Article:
Well, how would you feel if someone moved your bathroom?
January 10, 2014 5:46 PM   Subscribe

I need to move my cats' litterbox. They are not going along with this plan. Advice, please?

I've got a brilliant new furniture buying and rearrangement plan for my little apartment, but it's reliant on convincing the cats that they really must move their business to another room. Thus far, I am not winning the argument. I read somewhere (possibly here?) that you should move the box slowly, bit by bit to where you want it, so as not to completely discombobulate kitty. But moving the box three feet to the right just resulted in crossed cat legs and glares in my case. I am hoping that the wisdom of MeFi can help me with other ideas; I don't want try my cats' patience with too much more experimentation!

Oh, and here are the requisite pics: Molly and Ed.
posted by backwards compatible to Pets & Animals (9 answers total)
Not a problem I've had, but what I'd probably do in that case is to set up a second litter box where you want it to go, and scale back my litter box cleaning on the old one over time. Its not going to be fun, but in my experience cats can learn a lot of things if you make it worth their time.
posted by wotsac at 5:52 PM on January 10, 2014

Maybe try moving the box in smaller increments, and try some of Dr. Elsey's Cat Attract.

Alternatively/additionally: two boxes work better for a two-cat household. Can you bring another box in and put it in the desired location, wait for them to start using it, and then move the original box later?
posted by moira at 5:53 PM on January 10, 2014 [1 favorite]

Perhaps try two in the old spot, and when they start using both, choo choo one slowly over to the new home? Agreeing with wotsac that cutting back on cleaning one can move cats over to another box.
posted by Lardmitten at 5:55 PM on January 10, 2014

Best answer: I'd just move it. Then show kitties where it is now, a bit like when you first got them-- place them in the litter box and let them sniff at it and such. Do it a few times if you have to. Let them scratch at it.

I can understand your worry at the fact they haven't been going potty even with it three feet away-- but they're not doing it because they're staging a peaceful protest. They're gunna poop eventually. I am betting that their instinct to use a soft sandy substance will trump their offense at having to potty in a different area. I'd imagine that eventually, they'll just use it. But I could be wrong and they might poop on the floor.

If you're worried, do use the two-litter box approach. I did it with my cat. In my case, I moved the old litterbox to the new spot and bought a brand new litterbox to put in the old spot just in case.

Something about the familiarity or smells or something of the old box made him use it over the new one; he hasn't used the new one even once.

Also they are adorable.
posted by Dimes at 6:36 PM on January 10, 2014

The only time I have failed to control a cat peeing problem with Dr. Elsey's Cat Attract litter is when it was an un-neutered male who accidentally smelled the litterbox of another male and started to spray in response. I would set up a second one with that in the location you want. Add their litter additive if you want additional attractive power. You can get both on Amazon.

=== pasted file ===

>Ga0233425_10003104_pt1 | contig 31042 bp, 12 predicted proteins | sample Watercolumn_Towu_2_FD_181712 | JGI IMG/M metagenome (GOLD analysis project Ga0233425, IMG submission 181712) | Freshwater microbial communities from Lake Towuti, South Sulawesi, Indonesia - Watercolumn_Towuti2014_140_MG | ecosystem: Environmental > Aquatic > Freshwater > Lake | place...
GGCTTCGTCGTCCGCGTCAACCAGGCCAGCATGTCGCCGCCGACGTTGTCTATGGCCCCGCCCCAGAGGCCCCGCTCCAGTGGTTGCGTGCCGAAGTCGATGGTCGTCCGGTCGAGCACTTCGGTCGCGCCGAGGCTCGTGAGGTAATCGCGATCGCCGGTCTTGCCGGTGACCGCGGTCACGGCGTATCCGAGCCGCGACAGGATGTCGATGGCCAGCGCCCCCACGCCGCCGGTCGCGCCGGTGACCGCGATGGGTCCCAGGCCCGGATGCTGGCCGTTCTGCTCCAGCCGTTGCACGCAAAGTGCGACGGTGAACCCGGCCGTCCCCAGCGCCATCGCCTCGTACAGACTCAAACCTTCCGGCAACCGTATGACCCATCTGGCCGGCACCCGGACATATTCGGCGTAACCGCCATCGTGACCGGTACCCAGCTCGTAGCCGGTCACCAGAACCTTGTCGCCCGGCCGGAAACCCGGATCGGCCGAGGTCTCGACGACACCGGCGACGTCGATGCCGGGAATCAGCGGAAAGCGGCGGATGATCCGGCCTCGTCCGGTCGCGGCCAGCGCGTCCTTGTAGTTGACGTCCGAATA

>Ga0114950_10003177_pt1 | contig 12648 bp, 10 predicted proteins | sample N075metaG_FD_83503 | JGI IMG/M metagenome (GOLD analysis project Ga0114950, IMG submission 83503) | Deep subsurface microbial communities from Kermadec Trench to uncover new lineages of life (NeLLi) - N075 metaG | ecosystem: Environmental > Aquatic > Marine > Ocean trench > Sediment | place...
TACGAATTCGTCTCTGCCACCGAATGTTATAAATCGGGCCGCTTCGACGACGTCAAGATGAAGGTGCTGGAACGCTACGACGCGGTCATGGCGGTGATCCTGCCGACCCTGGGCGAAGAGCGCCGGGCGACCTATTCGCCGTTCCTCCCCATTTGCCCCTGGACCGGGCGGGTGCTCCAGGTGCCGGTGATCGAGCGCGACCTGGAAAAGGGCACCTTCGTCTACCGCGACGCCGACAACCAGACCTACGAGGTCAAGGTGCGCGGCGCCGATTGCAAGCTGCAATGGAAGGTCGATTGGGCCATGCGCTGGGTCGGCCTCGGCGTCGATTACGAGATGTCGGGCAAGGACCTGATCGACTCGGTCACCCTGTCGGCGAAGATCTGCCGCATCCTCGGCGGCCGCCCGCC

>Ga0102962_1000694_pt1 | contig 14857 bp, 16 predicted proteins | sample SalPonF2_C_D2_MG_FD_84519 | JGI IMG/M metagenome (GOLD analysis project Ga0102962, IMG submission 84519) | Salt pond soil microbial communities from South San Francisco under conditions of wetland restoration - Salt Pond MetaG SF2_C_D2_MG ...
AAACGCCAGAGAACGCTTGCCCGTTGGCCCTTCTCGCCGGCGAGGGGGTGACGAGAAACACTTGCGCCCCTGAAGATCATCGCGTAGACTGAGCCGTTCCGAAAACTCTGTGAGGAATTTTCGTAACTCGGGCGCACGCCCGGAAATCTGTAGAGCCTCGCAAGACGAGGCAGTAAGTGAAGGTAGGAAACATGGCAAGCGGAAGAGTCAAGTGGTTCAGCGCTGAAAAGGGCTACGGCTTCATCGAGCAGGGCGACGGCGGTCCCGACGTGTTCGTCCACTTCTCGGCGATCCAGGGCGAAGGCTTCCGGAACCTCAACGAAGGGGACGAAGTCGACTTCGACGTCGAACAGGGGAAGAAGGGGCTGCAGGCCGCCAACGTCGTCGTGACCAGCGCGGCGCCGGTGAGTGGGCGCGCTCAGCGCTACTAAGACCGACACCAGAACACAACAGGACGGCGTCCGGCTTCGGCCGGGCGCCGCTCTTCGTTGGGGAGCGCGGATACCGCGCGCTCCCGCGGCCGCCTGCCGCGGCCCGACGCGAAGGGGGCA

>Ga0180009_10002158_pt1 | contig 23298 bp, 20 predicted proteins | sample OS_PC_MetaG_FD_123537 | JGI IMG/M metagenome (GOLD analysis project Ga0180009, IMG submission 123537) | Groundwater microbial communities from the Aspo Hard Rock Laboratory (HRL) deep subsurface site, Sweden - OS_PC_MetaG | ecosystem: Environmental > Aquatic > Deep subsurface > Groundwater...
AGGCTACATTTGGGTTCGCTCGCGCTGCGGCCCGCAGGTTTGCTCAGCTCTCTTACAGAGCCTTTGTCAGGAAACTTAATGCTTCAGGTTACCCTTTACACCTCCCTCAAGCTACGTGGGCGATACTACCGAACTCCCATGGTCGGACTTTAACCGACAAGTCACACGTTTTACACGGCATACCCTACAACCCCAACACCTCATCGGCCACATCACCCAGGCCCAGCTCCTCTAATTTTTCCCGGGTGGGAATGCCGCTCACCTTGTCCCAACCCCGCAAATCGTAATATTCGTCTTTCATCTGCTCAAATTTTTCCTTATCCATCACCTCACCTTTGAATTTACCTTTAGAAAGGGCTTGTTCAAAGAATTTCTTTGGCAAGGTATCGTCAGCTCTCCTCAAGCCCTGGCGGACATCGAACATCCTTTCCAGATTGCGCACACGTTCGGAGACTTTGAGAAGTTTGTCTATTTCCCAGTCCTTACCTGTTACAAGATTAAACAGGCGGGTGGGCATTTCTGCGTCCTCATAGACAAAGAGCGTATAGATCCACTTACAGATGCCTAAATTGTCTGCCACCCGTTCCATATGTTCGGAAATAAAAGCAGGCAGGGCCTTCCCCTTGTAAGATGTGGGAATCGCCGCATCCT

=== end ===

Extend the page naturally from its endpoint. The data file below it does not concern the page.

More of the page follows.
posted by Anonymous at 6:41 PM on January 10, 2014

Best answer: On a day you will be at home:
1. Clean the litter box -- putting aside a bit of poop -- and fill it with clean litter.
2. Move the litter box to its new location.
3. Add the reserved poop to the clean litter box, on top of the clean litter.
4 Go get the cats.
5. While the cats are watching, show and encourage them to sniff their new toilet area.
6. Make sure they watch while you flick clean litter over the poop you placed in the box.
7. Hang around and listen for scratching sounds throughout the day. If a cat is readying a non-litter box area for his toilet, then run to pick him up and set him into the litter box.
8. While near the litter box, give lots of immediate verbal praise when the cat uses the new location for the first time.

Once both cats use the litter box, they are unlikely to ever forget.
posted by Houstonian at 7:10 PM on January 10, 2014

After reading Jackson Galaxy's bio, he had a very particular cat like this and his solution was to move the box even smaller distances. Like, at most he could move it 10 inches at a time. So maybe 3ft is too much for them. So experiment finding their threshold.
posted by St. Peepsburg at 9:20 PM on January 10, 2014

Best answer: It took me three months of moving the litter tray six inches at a time through the bathroom, then the kitchen, then out the door and down the path to persuade one of my cats to poo in the great outdoors. I had additional delays because you can't leave a litter tray out in the rain. Cats are weird.

You need to set up a tray in the new location. When they use their old tray move the soiled litter to the new tray so it smells of them. This might be enough to make then switch if you take the old tray away. If not try moving the old tray by increments (hopefully for your sake more than 6 inches at a time).

Check the new location meets their desires for security/visibility/lack of visibility when pooing. Cats vary on their preferences for this, but they seem to like spots where they can see but not be seen. (If you have to move it slowly, it might pass through some areas that are not favourable, just to add to your woes.)
posted by Helga-woo at 1:50 AM on January 11, 2014

Response by poster: Thanks all, I hadn't thought about the cat attract litter. I will try some of that and two boxes and see how it works!
posted by backwards compatible at 2:49 AM on January 11, 2014

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